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And hugs with Angela Lansbury.

2. Don Bluth Bingo

I don’t want to spend much time on reciting all the Don Bluth tropes recycled here. Instead, I’ll act like a clever internet person and just give you my Don Bluth bingo sheet for the movie. Refer back to earlier posts for this analysis, because my feelings on mystical keepsakes, nuclear family idol worship, and  campy bad guys (meh, bad, good, respectively) have not changed.

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Darn! Lost to the guy with the Rock-a-Doodle sheet. Though “Restoration of Paradise” and “Insta-Romance” are borderline in Anastasia.

3. Supernatural Limbo

While our main plot centres around two con men trying to make a princess out of an orphan lookalike, the core of what makes Anastasia worthy of any interest is far underground. Rasputin occupies a strange in-between dimension he calls Limbo, prevented from moving into the afterlife by his pact with Satanic forces. Sworn to eliminate every member of the Romanov family, he commands a legion of demonic bats (and one cute mascot bat) but is a shambling corpse himself. Most of the delight I get from the film is derived from the grisly body distortions the animators inflict on him. His mouth slides down his beard, his ligaments and tendons can stretch infinitely, and his head has its own ideas about where it’s supposed to rest.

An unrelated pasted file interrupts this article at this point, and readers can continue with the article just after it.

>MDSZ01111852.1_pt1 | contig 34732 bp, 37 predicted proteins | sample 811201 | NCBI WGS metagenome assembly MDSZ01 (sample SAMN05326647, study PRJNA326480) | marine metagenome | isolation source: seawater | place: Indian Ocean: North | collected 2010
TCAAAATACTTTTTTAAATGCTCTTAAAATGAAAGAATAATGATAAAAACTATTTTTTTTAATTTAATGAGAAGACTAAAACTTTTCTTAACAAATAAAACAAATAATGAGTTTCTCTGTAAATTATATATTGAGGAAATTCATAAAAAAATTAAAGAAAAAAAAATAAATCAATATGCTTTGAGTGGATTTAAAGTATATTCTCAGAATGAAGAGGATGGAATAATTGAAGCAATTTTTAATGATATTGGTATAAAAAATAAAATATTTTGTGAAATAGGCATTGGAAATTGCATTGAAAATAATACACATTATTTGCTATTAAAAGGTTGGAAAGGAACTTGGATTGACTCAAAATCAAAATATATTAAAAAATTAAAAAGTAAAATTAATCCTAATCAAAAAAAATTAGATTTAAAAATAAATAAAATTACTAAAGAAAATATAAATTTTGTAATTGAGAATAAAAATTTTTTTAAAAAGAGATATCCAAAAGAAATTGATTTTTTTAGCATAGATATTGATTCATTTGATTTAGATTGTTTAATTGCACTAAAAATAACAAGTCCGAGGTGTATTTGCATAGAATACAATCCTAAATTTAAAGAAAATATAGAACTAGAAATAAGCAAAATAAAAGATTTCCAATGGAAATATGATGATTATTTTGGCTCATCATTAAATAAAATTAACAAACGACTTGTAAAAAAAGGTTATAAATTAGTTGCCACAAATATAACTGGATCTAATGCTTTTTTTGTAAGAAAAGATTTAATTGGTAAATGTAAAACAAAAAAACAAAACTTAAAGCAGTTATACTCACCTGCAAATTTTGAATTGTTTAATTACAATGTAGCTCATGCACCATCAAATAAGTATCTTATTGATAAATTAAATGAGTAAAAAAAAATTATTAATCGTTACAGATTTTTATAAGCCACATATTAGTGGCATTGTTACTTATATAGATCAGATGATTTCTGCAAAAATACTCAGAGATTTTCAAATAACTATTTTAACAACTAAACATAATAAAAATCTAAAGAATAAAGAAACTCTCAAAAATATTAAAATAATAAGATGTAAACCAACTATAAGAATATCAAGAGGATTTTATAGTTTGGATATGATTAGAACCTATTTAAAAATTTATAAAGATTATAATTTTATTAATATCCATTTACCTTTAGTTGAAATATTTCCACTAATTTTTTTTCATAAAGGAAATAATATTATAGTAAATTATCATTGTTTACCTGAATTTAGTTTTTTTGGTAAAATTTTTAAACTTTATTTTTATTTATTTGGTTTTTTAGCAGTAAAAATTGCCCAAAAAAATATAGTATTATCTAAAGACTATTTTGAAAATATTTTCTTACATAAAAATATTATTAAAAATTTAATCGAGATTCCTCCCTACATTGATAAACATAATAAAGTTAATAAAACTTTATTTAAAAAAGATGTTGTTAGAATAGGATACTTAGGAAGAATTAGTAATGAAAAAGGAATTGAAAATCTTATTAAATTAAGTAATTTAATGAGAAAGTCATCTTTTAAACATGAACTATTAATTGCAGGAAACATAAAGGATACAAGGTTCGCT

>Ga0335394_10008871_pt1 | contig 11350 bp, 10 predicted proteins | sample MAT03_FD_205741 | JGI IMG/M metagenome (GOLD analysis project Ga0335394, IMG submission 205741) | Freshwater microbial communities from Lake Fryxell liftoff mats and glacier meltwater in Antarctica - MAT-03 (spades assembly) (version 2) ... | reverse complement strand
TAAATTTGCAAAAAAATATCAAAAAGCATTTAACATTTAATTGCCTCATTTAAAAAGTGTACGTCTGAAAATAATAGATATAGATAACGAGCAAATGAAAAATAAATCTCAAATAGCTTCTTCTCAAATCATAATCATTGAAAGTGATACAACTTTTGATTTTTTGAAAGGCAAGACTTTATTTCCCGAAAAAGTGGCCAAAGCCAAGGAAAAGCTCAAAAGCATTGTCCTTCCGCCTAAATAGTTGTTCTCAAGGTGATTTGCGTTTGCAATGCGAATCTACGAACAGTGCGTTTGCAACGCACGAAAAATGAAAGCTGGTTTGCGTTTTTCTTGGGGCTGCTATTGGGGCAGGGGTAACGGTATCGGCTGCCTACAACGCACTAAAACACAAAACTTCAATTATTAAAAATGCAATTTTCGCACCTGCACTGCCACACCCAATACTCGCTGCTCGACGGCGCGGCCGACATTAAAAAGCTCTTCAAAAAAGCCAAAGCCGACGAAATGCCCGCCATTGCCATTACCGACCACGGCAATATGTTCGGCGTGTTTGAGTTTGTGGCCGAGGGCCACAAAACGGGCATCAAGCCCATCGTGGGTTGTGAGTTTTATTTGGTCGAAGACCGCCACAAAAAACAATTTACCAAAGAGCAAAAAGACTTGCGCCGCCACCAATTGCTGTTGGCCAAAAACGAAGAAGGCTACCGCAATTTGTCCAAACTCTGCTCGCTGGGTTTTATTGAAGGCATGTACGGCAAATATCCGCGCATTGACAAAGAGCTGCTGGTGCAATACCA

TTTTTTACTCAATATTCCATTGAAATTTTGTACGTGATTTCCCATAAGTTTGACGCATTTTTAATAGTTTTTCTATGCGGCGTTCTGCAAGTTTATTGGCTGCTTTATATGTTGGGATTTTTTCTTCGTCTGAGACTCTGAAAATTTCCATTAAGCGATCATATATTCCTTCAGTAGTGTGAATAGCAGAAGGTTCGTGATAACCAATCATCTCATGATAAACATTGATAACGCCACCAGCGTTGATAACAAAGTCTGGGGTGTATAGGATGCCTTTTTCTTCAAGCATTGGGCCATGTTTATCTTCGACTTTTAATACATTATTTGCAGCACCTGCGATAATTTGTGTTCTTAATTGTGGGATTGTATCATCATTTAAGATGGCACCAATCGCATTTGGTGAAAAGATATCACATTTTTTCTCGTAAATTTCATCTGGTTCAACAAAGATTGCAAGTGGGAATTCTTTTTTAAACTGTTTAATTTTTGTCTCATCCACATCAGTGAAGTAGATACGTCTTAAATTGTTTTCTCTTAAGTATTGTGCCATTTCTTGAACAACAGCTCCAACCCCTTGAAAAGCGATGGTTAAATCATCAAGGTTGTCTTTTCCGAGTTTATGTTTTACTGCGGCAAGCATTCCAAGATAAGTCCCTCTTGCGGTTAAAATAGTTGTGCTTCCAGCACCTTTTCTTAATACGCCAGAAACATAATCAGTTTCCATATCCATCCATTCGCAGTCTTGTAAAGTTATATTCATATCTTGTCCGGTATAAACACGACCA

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Rasputin’s an effective villain without much integrity.

His curse on Anastasia is not too dissimilar to that placed on Sleeping Beauty, sleeping in the dark until her adolescence before turning on her with a vengeance. Rasputin’s plans are, as expected, often too elaborate. Simply sending his demons to drop Anastasia off a cliff instead of sending them on a runaway train adventure would doubtless be more efficient. But Rasputin’s effectiveness as a villain is not just the sum of body horror and Christopher Lloyd. It hinges on one literally nightmarish scene where Rasputin uses his black magic to trick Anastasia into sleepwalking onto the deck of a ship during a storm and nearly succeeds in coaxing her into jumping. Further, the scene is effective because Anastasia––known as the amnesiac Anya the Orphan to all except the audience at this point––is shown to subsist on dreams. On visiting the boarded-up palace, she is swept away by visions of old ballroom dances, and one of the old standbys in family animated films is the beneficial aspect of dreaming and aspiration. The scene on the boat, however, uses her repressed memories and dreams of family life against her, luring her into a trap. It generates genuine tension in a film that often lacks it, and accomplishes this with effective animation sequences.